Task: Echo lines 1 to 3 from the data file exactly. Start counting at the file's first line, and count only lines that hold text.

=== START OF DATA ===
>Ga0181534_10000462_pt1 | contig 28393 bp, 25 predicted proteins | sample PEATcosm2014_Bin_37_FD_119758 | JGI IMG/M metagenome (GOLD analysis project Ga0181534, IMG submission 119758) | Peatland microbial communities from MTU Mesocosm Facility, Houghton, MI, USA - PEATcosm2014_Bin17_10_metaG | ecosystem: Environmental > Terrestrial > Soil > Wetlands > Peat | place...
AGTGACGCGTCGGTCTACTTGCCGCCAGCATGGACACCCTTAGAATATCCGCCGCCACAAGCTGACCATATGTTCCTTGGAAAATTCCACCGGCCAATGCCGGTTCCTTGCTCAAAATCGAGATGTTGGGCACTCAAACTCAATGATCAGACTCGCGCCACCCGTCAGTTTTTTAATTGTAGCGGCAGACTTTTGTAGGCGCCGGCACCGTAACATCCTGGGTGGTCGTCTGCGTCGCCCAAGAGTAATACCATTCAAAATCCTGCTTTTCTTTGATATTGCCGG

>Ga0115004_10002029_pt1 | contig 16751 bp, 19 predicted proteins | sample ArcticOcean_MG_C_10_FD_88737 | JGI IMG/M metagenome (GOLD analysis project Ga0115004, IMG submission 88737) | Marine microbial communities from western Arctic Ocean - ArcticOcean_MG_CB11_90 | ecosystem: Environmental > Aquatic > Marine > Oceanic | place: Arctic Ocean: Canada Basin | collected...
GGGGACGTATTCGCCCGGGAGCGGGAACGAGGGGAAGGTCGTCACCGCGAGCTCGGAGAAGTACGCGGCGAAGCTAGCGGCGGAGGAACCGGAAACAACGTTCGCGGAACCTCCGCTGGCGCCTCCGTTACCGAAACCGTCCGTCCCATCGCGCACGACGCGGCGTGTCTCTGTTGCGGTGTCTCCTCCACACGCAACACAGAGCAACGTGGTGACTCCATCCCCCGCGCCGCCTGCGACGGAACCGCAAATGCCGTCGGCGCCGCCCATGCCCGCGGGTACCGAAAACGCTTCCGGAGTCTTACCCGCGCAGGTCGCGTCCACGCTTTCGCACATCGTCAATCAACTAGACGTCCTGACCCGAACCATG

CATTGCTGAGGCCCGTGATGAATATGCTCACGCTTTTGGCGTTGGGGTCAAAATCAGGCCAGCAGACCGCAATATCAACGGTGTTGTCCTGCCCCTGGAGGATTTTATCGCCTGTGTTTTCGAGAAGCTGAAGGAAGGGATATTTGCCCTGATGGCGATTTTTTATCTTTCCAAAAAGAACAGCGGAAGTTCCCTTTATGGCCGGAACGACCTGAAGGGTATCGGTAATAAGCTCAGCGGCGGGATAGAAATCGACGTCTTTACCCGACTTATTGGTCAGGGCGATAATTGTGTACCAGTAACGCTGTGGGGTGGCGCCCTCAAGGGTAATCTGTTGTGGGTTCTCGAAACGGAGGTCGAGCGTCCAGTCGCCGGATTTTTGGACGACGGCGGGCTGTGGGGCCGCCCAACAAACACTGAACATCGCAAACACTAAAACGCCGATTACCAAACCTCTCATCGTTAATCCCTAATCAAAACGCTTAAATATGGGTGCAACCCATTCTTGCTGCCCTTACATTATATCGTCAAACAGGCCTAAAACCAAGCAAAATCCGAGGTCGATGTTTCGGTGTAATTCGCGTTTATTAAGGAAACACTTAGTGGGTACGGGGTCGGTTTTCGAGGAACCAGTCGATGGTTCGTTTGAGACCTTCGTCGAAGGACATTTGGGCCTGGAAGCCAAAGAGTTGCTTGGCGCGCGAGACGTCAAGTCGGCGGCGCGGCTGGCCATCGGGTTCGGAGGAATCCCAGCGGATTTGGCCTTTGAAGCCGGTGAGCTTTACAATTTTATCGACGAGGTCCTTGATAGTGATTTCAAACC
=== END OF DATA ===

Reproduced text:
>Ga0181534_10000462_pt1 | contig 28393 bp, 25 predicted proteins | sample PEATcosm2014_Bin_37_FD_119758 | JGI IMG/M metagenome (GOLD analysis project Ga0181534, IMG submission 119758) | Peatland microbial communities from MTU Mesocosm Facility, Houghton, MI, USA - PEATcosm2014_Bin17_10_metaG | ecosystem: Environmental > Terrestrial > Soil > Wetlands > Peat | place...
AGTGACGCGTCGGTCTACTTGCCGCCAGCATGGACACCCTTAGAATATCCGCCGCCACAAGCTGACCATATGTTCCTTGGAAAATTCCACCGGCCAATGCCGGTTCCTTGCTCAAAATCGAGATGTTGGGCACTCAAACTCAATGATCAGACTCGCGCCACCCGTCAGTTTTTTAATTGTAGCGGCAGACTTTTGTAGGCGCCGGCACCGTAACATCCTGGGTGGTCGTCTGCGTCGCCCAAGAGTAATACCATTCAAAATCCTGCTTTTCTTTGATATTGCCGG

>Ga0115004_10002029_pt1 | contig 16751 bp, 19 predicted proteins | sample ArcticOcean_MG_C_10_FD_88737 | JGI IMG/M metagenome (GOLD analysis project Ga0115004, IMG submission 88737) | Marine microbial communities from western Arctic Ocean - ArcticOcean_MG_CB11_90 | ecosystem: Environmental > Aquatic > Marine > Oceanic | place: Arctic Ocean: Canada Basin | collected...